Incidentally, access to the radio gear and battery pack area is excellent; the removable cockpit section of the Mustang is held in place with two locating pins at the front end and a powerful magnet at the rear. No fiddling with screws or straps, and instant access guaranteed - well done ParkZone!

Flying the ParkZone P-51D BL BNF

Having set the control surface throws to the recommended amounts, and thoroughly tested and checked everything, it was off to the field.

The lack of landing gear means that a hand launch is the only option for this warbird, and I always find hand launching a low wing plane a little awkward. But I needn't have worried because with the brushless outrunner at full power, the plane was practically pulling itself out of my hand.
Actually what surprised me most was the silence of the motor, even at full power. By the time the plane was just 50 feet away I could barely hear it, and all that I could hear was a very pleasant hum.

One word of warning about the hand launch. The torque from the motor does result in some adverse roll, or torque roll as it's commonly known, to the left. If you're not expecting it, it can catch you out so be prepared to correct it quickly with some right aileron immediately after launch. Alternatively, launch at about 75% power and this will reduce the roll significantly. Increase to 100% after launch, and climb out.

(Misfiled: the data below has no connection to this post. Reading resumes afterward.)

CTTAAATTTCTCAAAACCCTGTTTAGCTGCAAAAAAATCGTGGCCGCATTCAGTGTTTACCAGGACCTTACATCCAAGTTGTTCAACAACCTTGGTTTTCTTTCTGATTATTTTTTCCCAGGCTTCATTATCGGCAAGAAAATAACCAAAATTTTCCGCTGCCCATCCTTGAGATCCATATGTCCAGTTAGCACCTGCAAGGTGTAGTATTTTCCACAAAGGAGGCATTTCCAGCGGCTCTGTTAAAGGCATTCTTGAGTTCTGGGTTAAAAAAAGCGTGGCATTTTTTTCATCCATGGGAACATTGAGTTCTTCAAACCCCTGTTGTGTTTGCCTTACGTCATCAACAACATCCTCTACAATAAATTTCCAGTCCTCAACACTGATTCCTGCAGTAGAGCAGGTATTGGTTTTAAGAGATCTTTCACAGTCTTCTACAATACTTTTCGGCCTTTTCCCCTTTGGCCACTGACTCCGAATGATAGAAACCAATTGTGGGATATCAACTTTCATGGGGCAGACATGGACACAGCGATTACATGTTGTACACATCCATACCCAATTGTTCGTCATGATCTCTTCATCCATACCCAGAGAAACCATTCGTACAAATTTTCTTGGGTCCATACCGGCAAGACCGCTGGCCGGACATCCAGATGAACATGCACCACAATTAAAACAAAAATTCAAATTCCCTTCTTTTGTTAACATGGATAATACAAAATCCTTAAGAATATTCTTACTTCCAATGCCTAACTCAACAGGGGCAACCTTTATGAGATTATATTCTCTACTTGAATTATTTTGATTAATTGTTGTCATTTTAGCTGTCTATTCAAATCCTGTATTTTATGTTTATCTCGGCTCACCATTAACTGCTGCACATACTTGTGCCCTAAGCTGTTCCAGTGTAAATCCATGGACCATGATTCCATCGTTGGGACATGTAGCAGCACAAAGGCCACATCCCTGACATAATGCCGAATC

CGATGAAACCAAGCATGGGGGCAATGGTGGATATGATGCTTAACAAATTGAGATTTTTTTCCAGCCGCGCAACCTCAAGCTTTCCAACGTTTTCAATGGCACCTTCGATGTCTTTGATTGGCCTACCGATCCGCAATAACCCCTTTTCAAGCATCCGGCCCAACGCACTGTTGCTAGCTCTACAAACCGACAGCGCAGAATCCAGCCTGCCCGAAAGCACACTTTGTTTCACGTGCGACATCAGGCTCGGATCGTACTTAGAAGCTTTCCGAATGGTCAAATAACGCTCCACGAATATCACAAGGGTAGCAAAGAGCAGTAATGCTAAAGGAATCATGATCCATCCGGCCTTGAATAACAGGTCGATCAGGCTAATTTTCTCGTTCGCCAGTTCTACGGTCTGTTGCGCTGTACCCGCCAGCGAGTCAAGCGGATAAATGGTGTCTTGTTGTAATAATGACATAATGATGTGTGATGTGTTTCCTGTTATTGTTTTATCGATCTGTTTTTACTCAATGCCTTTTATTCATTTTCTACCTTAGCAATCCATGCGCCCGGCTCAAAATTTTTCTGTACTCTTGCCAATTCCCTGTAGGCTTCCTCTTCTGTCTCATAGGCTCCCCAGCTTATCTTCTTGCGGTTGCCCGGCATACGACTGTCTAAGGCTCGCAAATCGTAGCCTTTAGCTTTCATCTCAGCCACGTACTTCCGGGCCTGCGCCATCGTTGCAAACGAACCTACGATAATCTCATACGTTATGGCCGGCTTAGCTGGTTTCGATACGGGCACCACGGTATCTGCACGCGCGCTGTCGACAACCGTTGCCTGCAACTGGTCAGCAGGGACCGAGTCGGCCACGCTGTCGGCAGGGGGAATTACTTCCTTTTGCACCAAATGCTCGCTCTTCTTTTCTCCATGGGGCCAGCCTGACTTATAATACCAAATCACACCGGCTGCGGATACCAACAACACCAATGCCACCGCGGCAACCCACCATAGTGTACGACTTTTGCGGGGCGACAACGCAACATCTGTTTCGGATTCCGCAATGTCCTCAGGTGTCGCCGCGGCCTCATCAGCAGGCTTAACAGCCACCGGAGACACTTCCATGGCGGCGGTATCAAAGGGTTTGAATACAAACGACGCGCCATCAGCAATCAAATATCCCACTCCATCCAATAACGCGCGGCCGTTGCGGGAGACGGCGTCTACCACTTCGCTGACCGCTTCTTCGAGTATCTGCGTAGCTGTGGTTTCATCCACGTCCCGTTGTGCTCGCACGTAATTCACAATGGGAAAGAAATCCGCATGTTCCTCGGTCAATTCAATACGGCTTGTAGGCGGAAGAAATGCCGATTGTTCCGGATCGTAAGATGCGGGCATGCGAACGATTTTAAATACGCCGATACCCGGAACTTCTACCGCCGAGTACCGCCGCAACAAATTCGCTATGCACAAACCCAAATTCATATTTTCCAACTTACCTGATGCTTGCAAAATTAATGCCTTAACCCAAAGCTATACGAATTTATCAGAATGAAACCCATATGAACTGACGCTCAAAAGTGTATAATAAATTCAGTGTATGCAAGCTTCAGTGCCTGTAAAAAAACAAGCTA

The flight characteristics of the P-51D BL are superb, and it's definitely worth going for the 4th channel option to make this plane a complete beauty to have some fun with. Rolls are smooth and precise with aileron, and the stall I found to be practically non-existent.

As yet I haven't made my own video of flying the ParkZone P-51D BL BNF, so here's the official Horizon Hobby one until I do...


ParkZone P-51D BL BNF specs & features

These include...


In summary: the ParkZone P-51D BL BNF is, in my opinion, an excellent little electric park flyer with superb flight performance both in terms of power, duration and smoothness. The included 1300mAh motor battery pack gives flight times of around 10 minutes with careful flying, and the low noise level of this warbird makes it a perfect plane for flying in public areas.
For intermediate pilots looking for some out-the-box fun, I can highly recommend this electric rc plane!


Related pages

Related pagesParkZone P-51 RTF.

Related pagesRC warbirds.